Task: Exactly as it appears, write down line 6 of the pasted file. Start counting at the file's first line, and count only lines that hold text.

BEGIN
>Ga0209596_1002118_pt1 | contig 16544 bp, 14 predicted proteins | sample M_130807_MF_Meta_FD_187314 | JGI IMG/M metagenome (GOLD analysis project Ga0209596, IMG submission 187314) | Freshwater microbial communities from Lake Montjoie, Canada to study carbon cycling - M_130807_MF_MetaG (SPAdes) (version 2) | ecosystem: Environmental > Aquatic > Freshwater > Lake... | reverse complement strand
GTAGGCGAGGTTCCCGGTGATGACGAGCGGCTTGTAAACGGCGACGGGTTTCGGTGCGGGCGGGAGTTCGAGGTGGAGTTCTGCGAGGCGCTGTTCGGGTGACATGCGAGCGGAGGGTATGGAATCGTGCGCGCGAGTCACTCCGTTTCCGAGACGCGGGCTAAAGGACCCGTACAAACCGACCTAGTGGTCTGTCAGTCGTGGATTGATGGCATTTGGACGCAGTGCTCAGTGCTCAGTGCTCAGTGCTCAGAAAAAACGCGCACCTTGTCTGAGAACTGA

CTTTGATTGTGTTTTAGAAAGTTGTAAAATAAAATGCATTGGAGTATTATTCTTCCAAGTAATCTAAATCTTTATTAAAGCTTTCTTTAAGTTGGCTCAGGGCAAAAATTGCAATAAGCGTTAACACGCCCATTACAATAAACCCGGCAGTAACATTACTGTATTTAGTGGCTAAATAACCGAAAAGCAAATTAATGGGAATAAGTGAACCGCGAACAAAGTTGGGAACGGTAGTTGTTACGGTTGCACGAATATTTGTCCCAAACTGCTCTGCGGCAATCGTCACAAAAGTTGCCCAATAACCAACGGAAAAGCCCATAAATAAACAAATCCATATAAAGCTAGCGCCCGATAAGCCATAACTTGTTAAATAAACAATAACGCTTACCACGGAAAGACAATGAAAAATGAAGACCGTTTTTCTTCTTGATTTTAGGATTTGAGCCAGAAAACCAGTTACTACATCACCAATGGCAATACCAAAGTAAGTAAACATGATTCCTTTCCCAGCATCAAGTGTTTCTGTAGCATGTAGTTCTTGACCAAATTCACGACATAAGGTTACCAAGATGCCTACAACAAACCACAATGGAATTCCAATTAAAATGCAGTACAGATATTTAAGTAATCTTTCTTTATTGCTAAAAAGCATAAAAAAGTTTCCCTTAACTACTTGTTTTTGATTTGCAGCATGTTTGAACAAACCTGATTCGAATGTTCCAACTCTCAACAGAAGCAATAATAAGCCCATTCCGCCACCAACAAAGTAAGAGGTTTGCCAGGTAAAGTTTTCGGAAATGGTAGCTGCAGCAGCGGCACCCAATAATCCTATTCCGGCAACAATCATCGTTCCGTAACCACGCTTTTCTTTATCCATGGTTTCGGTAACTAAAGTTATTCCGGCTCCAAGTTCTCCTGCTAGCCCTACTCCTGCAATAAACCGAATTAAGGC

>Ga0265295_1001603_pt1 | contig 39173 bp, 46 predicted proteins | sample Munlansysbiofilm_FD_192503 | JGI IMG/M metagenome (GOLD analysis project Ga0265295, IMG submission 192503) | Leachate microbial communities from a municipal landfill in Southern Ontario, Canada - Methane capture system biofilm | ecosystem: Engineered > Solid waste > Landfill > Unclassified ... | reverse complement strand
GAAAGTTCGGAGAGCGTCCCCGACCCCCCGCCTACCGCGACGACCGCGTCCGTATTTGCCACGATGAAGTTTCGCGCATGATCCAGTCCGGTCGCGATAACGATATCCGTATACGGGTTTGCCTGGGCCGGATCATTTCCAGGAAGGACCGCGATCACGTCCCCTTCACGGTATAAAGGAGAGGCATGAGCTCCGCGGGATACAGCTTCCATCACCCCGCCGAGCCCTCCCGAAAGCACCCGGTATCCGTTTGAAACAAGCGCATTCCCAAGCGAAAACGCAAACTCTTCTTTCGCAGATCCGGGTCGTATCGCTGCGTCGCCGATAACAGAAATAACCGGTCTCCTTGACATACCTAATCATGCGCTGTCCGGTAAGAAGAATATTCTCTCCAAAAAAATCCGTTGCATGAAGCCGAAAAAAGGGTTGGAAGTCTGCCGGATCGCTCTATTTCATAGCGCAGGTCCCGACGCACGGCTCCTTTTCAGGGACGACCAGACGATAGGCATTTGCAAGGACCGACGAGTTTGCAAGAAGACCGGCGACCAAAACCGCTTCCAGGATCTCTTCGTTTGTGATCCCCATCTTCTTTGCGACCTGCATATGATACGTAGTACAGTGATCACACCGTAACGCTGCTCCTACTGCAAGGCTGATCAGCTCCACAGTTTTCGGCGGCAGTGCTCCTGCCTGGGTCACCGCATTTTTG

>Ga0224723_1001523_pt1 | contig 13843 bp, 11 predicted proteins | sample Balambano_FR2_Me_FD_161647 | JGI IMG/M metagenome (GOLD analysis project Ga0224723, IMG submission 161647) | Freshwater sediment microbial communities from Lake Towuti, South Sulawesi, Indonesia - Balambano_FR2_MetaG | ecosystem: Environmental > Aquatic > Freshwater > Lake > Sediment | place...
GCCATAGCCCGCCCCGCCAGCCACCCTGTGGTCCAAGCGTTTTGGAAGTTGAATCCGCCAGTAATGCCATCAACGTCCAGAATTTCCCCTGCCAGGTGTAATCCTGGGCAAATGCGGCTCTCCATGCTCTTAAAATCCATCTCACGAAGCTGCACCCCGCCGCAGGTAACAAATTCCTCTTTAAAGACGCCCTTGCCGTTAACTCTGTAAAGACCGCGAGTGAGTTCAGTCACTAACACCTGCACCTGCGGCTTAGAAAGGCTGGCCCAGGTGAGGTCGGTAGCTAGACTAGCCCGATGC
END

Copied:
>Ga0224723_1001523_pt1 | contig 13843 bp, 11 predicted proteins | sample Balambano_FR2_Me_FD_161647 | JGI IMG/M metagenome (GOLD analysis project Ga0224723, IMG submission 161647) | Freshwater sediment microbial communities from Lake Towuti, South Sulawesi, Indonesia - Balambano_FR2_MetaG | ecosystem: Environmental > Aquatic > Freshwater > Lake > Sediment | place...